Here are some images:
Mister Chubby's a French Quarter eatery plans to stay open during the storm
The sign in font of Mister Chubby's
David M. Reisner
AC360° Digital Producer
Three years ago, it was the failed levee system that inflicted the most damage to New Orleans.
Homeland Security Secretary Michael Chertoff said his concerns for New Orleans related to areas of potential weakness in the levee system.
There were over 50 levee breaches 3 years ago. Rebuilding the levees is still a work in progress.
In fact, New Orleans’ levee infrastructure is not expected to be complete until 2011.
When you hear the term ‘levee breach,’ what does that mean exactly? A levee breach can come from any number of scenarios. I put together a slideshow to show you all the different ways a levee can fail. Take a look:
Location: New Orleans, Sunday 9am Mass St. Louis Cathedral
There were just a dozen of us at the 9am mass at St. Louis Cathedral. The last Sunday in August should find this church filled with Labor Day weekend visitors and locals, spilling out into Jackson Square, strolling to Café Du Monde and plotting the day.
Today, the few locals in church hugged each other, shared plans of escape and quietly left.
The French Quarter is empty. Shuttered doors have padlocks; plywood covers the first floor windows. You have a hard time buying a cup of coffee and there is nowhere to buy last minute supplies.
The last minute is up, you should be gone. For those of us still here, the priest who said mass wasn’t praying for Hurricane Gustav to miraculously go away, he was praying God would intervene in a more human way:
“Pray we use our God given brains and heed the warnings.”
There will not be another mass said at St. Louis Cathedral until Wednesday morning, that’s the plan anyway. Let’s hope that mass will be one of thanksgiving.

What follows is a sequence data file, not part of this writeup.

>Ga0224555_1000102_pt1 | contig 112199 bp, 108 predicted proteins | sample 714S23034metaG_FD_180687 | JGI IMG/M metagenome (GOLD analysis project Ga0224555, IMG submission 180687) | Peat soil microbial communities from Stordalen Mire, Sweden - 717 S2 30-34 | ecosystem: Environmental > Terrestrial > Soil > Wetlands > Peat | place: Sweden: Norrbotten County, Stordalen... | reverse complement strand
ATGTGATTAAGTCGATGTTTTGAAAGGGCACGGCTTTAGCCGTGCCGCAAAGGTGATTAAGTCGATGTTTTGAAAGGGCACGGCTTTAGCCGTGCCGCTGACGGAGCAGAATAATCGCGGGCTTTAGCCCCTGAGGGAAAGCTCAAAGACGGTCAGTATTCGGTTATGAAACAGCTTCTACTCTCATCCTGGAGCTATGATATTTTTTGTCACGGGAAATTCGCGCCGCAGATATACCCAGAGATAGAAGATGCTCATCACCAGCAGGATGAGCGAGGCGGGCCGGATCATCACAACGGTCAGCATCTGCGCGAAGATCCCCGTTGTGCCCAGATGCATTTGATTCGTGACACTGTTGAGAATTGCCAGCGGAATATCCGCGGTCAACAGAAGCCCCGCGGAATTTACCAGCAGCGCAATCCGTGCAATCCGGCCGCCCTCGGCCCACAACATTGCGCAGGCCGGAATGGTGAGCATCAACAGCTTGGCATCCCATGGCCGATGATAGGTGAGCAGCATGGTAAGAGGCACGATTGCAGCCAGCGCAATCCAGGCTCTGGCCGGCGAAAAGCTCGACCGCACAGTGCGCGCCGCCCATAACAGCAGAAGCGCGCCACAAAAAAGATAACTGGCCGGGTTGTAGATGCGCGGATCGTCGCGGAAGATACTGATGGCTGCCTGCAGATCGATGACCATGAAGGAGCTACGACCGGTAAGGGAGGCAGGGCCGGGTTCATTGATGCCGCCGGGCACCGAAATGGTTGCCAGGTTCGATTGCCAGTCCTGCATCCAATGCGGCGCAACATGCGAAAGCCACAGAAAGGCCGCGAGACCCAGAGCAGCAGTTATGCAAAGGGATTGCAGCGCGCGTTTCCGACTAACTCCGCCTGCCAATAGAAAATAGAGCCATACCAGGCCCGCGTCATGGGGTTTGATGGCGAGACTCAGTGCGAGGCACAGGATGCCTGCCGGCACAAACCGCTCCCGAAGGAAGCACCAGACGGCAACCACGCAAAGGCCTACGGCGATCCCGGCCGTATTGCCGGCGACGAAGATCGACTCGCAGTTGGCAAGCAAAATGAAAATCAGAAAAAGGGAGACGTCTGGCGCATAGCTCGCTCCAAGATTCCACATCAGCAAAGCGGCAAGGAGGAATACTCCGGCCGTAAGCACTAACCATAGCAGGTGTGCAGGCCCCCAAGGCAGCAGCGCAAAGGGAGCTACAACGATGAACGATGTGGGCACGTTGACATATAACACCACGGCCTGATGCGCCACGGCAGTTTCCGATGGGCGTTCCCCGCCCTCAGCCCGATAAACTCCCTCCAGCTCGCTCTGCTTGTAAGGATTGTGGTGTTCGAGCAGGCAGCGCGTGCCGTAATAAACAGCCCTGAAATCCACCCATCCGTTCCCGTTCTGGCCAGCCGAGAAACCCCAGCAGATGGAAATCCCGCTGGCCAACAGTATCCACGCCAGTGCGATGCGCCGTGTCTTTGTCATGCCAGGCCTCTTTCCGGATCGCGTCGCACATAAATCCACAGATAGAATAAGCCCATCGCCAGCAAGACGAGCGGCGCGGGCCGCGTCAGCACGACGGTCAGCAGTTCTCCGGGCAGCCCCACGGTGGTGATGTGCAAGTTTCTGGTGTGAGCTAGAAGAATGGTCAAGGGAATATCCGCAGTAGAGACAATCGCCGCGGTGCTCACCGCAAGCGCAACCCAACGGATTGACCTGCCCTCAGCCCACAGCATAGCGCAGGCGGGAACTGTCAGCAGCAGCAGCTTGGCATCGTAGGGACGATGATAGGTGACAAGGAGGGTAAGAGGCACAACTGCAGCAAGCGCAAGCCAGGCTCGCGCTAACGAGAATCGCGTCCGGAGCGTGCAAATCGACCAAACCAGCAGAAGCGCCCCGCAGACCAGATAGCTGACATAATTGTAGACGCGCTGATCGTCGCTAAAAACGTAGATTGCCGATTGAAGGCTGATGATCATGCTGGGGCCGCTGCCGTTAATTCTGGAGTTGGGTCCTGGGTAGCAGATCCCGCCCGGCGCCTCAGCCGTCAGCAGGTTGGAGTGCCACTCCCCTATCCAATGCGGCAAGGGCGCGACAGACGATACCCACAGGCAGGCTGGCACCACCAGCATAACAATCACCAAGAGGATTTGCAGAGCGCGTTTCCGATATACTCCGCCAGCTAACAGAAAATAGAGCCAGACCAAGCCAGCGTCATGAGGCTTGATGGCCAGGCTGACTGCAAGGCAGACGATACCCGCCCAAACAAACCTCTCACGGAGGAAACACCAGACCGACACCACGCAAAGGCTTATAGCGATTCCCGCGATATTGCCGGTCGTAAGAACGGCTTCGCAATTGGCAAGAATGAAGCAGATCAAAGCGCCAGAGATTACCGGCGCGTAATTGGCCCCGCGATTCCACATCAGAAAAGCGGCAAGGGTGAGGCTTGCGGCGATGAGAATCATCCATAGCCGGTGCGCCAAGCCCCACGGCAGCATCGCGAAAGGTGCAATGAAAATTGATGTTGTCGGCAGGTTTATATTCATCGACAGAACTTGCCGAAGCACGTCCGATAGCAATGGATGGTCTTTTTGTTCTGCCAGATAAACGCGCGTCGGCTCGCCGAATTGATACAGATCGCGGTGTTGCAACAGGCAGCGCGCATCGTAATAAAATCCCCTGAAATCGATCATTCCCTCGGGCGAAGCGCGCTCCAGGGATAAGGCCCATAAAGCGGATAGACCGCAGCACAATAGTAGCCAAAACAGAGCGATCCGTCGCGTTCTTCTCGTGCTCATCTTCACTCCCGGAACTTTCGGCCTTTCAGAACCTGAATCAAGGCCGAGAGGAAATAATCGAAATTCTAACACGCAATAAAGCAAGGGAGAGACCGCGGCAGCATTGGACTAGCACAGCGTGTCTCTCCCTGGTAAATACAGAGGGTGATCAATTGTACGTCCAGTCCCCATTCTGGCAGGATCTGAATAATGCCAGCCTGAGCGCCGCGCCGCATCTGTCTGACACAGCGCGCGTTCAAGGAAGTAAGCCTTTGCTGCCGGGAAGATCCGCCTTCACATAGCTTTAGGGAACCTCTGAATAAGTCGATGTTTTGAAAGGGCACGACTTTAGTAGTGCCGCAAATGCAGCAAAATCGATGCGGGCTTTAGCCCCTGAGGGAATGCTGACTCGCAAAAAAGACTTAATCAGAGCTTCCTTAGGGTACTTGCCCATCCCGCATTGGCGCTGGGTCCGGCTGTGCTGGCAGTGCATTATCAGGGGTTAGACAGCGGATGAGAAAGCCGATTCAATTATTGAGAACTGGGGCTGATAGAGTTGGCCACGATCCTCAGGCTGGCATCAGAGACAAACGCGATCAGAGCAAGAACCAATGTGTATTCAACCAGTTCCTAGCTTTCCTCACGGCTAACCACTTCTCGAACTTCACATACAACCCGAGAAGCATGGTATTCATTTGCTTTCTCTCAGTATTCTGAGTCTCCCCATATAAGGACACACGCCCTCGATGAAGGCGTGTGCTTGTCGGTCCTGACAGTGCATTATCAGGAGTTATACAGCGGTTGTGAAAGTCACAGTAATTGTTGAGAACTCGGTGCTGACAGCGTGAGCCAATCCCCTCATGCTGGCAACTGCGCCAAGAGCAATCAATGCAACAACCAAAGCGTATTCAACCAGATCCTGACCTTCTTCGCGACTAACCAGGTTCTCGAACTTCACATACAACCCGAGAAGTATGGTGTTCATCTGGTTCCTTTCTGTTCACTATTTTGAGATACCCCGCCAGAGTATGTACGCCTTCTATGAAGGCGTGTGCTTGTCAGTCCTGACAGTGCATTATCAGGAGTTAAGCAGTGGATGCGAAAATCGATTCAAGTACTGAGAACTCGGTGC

I took these pictures to show you just how empty New Orleans is:
Chartres Street, French Quarter
St Louis Cathedral, Jackson Square
St Louis Cathedral, Jackson Square
AC360° Editorial Producer
We are gearing up for a special edition of AC 360 tonight, live from New Orleans. Hotels are closed, businesses boarded up on Saturday and people started evacuating Friday night, in advance of Gustav.
Anderson, Sr Producer Ted Fine and I arrived in New Orleans Friday afternoon, straight from Denver. I noticed an immediate difference from 3 years ago, when I got to town 2 days before Katrina. In 2005, the city was not as crowded as normal, but still pretty hopping. In fact, it seemed like most of the people I met didn't really think Katrina would really hit here... Until Sunday morning, one day before Katrina hit, when it became a Cat 5 storm.
Fast forward 3 years, and things have changed. Of course, there are people staying until the last possible second or not even leaving: including the gang at our favorite hot spot, the Spotted Cat.
Another big difference lies on Canal Street. Stores started closing midday Friday all along Canal. Most of the outdoor and in store ATM's were already drained of cash in preps for the storm. Many of the tourists I ran into Friday afternoon couldn't believe how seriously the city is taking the storm. In fact, a few seemed irritated that they couldn't get cash. I, for one, and glad to see the change.
Now, the NOPD has started closing off streets, and I’ve seen National Guard trucks driving up and down on Poydras, outside the CNN offices. The waiting game has begun, as we see over the next day or so where Gustav is headed. Most people in the New Orleans area are hoping all of this planning is for nothing. We'll know if that is the case soon enough.